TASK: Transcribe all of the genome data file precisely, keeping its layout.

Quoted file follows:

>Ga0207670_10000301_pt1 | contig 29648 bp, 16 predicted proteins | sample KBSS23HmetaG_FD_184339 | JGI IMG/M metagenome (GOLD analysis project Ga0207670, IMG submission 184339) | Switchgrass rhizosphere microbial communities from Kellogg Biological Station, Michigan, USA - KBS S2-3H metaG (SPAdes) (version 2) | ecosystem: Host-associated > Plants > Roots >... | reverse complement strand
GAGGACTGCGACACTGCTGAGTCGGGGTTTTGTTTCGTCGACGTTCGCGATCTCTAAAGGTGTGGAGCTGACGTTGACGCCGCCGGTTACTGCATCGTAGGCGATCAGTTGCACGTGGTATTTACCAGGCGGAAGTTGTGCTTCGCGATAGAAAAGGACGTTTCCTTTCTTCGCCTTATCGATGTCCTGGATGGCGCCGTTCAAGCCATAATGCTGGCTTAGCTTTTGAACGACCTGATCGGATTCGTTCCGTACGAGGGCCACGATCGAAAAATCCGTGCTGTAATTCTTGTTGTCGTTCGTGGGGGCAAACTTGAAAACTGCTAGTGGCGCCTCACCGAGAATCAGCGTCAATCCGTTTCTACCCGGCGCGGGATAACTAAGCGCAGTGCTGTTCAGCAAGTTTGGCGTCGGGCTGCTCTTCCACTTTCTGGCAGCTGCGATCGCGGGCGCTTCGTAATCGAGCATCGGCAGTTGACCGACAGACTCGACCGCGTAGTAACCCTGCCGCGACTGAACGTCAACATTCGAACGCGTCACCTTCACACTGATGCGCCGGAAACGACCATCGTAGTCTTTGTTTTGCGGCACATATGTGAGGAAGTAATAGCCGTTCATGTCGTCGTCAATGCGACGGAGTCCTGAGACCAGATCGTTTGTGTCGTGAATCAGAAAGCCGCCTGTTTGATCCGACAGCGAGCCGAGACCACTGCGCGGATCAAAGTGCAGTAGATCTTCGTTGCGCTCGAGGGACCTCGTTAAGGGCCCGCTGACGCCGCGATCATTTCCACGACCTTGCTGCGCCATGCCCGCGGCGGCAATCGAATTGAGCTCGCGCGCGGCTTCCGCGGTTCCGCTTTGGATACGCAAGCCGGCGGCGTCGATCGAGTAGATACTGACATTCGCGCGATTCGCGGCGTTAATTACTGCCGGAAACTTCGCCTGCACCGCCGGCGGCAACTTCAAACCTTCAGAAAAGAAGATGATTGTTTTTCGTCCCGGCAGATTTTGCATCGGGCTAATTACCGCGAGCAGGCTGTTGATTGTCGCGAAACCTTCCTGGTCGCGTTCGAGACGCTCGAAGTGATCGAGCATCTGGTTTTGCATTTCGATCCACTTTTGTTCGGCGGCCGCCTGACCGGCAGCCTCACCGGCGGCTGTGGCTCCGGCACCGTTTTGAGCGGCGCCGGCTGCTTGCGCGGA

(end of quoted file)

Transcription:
>Ga0207670_10000301_pt1 | contig 29648 bp, 16 predicted proteins | sample KBSS23HmetaG_FD_184339 | JGI IMG/M metagenome (GOLD analysis project Ga0207670, IMG submission 184339) | Switchgrass rhizosphere microbial communities from Kellogg Biological Station, Michigan, USA - KBS S2-3H metaG (SPAdes) (version 2) | ecosystem: Host-associated > Plants > Roots >... | reverse complement strand
GAGGACTGCGACACTGCTGAGTCGGGGTTTTGTTTCGTCGACGTTCGCGATCTCTAAAGGTGTGGAGCTGACGTTGACGCCGCCGGTTACTGCATCGTAGGCGATCAGTTGCACGTGGTATTTACCAGGCGGAAGTTGTGCTTCGCGATAGAAAAGGACGTTTCCTTTCTTCGCCTTATCGATGTCCTGGATGGCGCCGTTCAAGCCATAATGCTGGCTTAGCTTTTGAACGACCTGATCGGATTCGTTCCGTACGAGGGCCACGATCGAAAAATCCGTGCTGTAATTCTTGTTGTCGTTCGTGGGGGCAAACTTGAAAACTGCTAGTGGCGCCTCACCGAGAATCAGCGTCAATCCGTTTCTACCCGGCGCGGGATAACTAAGCGCAGTGCTGTTCAGCAAGTTTGGCGTCGGGCTGCTCTTCCACTTTCTGGCAGCTGCGATCGCGGGCGCTTCGTAATCGAGCATCGGCAGTTGACCGACAGACTCGACCGCGTAGTAACCCTGCCGCGACTGAACGTCAACATTCGAACGCGTCACCTTCACACTGATGCGCCGGAAACGACCATCGTAGTCTTTGTTTTGCGGCACATATGTGAGGAAGTAATAGCCGTTCATGTCGTCGTCAATGCGACGGAGTCCTGAGACCAGATCGTTTGTGTCGTGAATCAGAAAGCCGCCTGTTTGATCCGACAGCGAGCCGAGACCACTGCGCGGATCAAAGTGCAGTAGATCTTCGTTGCGCTCGAGGGACCTCGTTAAGGGCCCGCTGACGCCGCGATCATTTCCACGACCTTGCTGCGCCATGCCCGCGGCGGCAATCGAATTGAGCTCGCGCGCGGCTTCCGCGGTTCCGCTTTGGATACGCAAGCCGGCGGCGTCGATCGAGTAGATACTGACATTCGCGCGATTCGCGGCGTTAATTACTGCCGGAAACTTCGCCTGCACCGCCGGCGGCAACTTCAAACCTTCAGAAAAGAAGATGATTGTTTTTCGTCCCGGCAGATTTTGCATCGGGCTAATTACCGCGAGCAGGCTGTTGATTGTCGCGAAACCTTCCTGGTCGCGTTCGAGACGCTCGAAGTGATCGAGCATCTGGTTTTGCATTTCGATCCACTTTTGTTCGGCGGCCGCCTGACCGGCAGCCTCACCGGCGGCTGTGGCTCCGGCACCGTTTTGAGCGGCGCCGGCTGCTTGCGCGGA